On (Oct. 8, Rascal Flatts celebrate a special anniversary: It was on that date in 2011 that they officially became Grand Ole Opry members. The trio was inducted by Little Jimmy Dickens, and they performed some of their biggest hits that night, including "Life Is a Highway" and "Why Wait."

To this day, the band cites the Opry stage as one of their favorite places to perform. As for any country act, it's an emotion-evoking venue that bandmates Gary LeVox, Jay DeMarcus and Joe Don Rooney dreamed about playing about ever since they were little kids.

While the group's induction night was unforgettable, perhaps an even more overwhelming memory for the band is of the night that Vince Gill asked them to join the Grand Ole Opry. The invitation came as a total surprise, happening, as Rooney explains, on a night that the band least expected it.

"[It was] one of those random Tuesday nights," he recalled during the 2020 Country Radio Seminar in February, during a panel featuring Rascal Flatts. "We just came off the road. You know, we were pretty tired, but you always muster the energy to get out there because you love the stage -- once you get there, you're like, 'Oh my gosh, I'm in Heaven.'"

The band started noticing that this was no ordinary night after Gill unexpectedly appeared sidestage. "I just remember Vince coming out with my guitar and thinking, 'Oh, you're a guitar tech now?'" Rooney continues with a laugh.

"He did tell a funny story about [how] he had come to collect my money because he had just beat us on a golf course," Rooney recounts. "And then he goes, 'Nah, I'm really here to ask you guys if you'd like to be the next members of the Grand Ole Opry.'"

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LeVox remembers that moment as a flood of emotions: "I mean, that was a big goal on our bucket list. We wanted to be members of the Opry some day," he explains. "... But just to be honest, [Gill] inviting us into the family, I'm not even sure if there's words that we can use to describe that feeling.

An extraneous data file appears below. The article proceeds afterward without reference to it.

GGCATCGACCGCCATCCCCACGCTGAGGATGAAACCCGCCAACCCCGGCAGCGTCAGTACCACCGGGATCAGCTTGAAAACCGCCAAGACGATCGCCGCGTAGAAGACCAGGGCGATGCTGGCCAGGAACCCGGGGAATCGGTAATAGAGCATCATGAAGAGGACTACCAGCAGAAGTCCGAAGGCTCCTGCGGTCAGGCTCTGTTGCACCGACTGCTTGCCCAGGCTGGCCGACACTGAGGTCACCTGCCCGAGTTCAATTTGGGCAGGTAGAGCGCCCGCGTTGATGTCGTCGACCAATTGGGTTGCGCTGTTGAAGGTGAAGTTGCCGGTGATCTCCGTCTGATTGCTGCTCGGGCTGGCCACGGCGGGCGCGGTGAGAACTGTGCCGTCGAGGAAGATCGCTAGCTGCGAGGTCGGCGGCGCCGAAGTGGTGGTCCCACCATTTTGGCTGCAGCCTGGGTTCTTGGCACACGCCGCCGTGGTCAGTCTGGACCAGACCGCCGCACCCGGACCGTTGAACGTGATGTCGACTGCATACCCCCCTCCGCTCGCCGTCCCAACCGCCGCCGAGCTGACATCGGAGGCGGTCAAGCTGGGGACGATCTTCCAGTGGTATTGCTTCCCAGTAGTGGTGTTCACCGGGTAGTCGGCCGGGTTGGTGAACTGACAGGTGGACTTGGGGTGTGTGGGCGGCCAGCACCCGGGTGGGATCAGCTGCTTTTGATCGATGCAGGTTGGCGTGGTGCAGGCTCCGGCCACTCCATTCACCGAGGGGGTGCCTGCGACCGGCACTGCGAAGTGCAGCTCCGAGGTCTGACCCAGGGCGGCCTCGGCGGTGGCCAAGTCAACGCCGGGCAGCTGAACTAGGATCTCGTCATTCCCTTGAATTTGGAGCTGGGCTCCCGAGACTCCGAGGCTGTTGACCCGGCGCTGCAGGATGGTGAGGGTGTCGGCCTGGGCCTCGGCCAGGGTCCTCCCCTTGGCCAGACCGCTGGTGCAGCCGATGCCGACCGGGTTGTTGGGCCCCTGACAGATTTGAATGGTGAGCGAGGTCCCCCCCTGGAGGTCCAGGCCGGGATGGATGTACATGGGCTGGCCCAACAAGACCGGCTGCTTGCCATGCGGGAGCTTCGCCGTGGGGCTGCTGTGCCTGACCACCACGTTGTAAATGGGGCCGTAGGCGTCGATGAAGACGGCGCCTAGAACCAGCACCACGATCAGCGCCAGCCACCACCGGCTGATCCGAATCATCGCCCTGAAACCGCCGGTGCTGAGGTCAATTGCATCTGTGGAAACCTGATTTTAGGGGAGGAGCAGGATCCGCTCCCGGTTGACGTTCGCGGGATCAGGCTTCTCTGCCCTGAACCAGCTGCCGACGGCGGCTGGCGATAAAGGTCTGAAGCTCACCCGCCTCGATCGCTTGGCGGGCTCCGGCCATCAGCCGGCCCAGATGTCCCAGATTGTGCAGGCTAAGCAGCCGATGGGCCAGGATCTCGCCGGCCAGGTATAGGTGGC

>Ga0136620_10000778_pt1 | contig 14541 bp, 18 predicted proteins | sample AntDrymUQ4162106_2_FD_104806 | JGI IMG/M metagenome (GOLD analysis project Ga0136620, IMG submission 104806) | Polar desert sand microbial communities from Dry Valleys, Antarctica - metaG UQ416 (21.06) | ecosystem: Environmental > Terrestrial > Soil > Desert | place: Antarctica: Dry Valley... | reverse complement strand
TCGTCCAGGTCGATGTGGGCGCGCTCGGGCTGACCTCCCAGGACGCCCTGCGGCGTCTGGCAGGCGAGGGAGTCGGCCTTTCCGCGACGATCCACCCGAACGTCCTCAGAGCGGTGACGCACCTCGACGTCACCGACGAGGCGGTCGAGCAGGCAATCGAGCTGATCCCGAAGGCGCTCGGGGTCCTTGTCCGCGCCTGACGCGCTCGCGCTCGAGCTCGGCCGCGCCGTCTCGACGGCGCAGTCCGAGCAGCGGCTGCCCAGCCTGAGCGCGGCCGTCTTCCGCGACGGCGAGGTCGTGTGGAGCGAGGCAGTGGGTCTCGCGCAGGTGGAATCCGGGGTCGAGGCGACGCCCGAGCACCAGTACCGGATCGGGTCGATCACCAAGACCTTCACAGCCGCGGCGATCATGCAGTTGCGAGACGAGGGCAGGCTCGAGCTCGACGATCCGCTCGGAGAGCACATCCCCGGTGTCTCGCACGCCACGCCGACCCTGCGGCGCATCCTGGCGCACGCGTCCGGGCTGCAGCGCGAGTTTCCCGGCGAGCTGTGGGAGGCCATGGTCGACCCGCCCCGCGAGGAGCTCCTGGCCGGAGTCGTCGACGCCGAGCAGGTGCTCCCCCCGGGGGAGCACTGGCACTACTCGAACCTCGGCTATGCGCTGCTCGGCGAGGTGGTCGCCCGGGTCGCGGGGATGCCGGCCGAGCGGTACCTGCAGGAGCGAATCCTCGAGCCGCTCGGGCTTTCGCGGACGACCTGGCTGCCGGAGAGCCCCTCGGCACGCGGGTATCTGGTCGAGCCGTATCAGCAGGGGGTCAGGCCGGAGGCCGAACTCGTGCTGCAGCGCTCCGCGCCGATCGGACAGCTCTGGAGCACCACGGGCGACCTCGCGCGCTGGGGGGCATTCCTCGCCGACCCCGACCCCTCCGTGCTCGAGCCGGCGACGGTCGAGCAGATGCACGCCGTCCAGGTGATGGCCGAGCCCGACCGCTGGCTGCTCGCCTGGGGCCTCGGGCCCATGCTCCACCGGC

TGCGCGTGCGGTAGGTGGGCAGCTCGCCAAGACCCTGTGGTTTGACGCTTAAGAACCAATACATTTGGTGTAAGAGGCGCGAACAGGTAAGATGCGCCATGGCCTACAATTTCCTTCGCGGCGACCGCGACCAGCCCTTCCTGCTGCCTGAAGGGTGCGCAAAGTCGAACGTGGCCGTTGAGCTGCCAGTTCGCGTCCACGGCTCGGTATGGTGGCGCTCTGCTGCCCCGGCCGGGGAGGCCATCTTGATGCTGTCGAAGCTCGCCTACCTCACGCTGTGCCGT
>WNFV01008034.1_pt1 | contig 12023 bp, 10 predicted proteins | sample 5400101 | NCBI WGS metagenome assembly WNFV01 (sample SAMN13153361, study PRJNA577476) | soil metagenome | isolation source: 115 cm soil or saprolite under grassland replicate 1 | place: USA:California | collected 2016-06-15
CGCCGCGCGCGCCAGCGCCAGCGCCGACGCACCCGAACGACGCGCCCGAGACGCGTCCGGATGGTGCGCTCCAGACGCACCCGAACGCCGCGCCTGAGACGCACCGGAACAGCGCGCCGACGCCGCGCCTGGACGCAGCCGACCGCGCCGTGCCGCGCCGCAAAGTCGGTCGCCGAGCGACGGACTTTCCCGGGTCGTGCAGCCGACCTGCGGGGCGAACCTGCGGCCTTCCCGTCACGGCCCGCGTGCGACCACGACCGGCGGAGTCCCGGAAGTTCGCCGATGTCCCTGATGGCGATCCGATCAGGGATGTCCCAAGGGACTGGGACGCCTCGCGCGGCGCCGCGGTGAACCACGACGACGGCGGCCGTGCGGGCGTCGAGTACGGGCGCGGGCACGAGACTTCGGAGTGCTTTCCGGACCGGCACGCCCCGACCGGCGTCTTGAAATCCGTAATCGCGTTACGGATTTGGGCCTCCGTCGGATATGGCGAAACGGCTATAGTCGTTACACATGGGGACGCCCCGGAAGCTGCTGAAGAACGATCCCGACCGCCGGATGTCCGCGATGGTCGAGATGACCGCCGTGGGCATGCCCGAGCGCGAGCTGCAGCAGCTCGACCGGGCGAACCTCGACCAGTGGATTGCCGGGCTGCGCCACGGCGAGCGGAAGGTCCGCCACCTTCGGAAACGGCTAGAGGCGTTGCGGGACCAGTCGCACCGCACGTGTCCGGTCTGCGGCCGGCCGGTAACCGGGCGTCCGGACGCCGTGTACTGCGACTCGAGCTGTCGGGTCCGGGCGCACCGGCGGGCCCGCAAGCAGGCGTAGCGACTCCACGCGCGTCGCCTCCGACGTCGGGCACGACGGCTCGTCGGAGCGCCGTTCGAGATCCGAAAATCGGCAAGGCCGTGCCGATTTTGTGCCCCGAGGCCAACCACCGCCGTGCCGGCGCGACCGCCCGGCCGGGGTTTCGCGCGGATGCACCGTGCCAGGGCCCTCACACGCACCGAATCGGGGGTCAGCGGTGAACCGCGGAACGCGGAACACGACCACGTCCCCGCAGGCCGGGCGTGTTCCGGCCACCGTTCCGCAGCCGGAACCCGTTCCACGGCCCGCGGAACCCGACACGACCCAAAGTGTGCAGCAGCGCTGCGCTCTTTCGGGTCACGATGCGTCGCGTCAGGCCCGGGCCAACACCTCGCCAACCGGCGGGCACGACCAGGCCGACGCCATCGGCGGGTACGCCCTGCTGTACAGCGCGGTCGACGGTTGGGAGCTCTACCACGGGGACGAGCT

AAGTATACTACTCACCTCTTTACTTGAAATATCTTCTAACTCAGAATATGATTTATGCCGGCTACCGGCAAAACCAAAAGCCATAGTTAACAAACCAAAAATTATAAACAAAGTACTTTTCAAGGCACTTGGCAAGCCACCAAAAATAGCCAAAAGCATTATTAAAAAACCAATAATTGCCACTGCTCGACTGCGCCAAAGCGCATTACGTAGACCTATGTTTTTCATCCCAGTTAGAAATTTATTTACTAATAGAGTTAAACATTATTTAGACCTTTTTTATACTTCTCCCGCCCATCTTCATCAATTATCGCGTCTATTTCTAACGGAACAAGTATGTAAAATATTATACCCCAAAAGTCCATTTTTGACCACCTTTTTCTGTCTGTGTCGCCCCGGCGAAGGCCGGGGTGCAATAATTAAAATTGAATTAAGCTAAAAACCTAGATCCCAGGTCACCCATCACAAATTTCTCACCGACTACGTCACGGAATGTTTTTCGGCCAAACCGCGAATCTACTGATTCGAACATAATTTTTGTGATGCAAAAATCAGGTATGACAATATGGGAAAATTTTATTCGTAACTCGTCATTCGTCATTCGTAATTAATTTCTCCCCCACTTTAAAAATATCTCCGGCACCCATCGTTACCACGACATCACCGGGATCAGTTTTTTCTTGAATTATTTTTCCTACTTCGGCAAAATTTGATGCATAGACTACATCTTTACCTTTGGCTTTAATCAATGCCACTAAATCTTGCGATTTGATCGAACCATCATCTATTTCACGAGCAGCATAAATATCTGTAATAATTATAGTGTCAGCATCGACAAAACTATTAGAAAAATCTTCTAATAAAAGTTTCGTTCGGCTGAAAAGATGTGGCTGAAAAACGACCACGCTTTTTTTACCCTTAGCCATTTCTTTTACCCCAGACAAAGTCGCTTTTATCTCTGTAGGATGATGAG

"It was a tearful event, that's for sure," LeVox admits. "And then I turn around and there's all my family that said they weren't coming. All of 'em. They all knew."

In fact, for DeMarcus, the thought of who was sitting in the audience -- and what the band's Opry invitation would mean to them -- is one of the most powerful parts of the memory.

"I remember going on our family vacations to the Opry and staying at Two Rivers Inn right across the road. And going every morning on our vacation to the Cracker Barrel and looking forward to going to the Grand Ole Opry," DeMarcus reflects. "The only seats we could afford were the ones way up in the top."

DeMarcus had already caught the music bug by then, and it didn't matter what seat he was in: He was transfixed by the magic taking place onstage. He was, as he describes, "a young man consumed with music, and wondering, 'What if ...?,' thinking about, 'One day ...,' and, 'Gosh, wouldn't it be nice ...'"

When that moment actually arrived, and the band was invited to join the Opry, DeMarcus found himself thinking about the person who made those early vacations possible.

"When it happened, I looked over and saw my mom, who worked three jobs to get us those tickets, to take us there. And I saw tears streaming down her face," he adds. "That was something I'll never forget."

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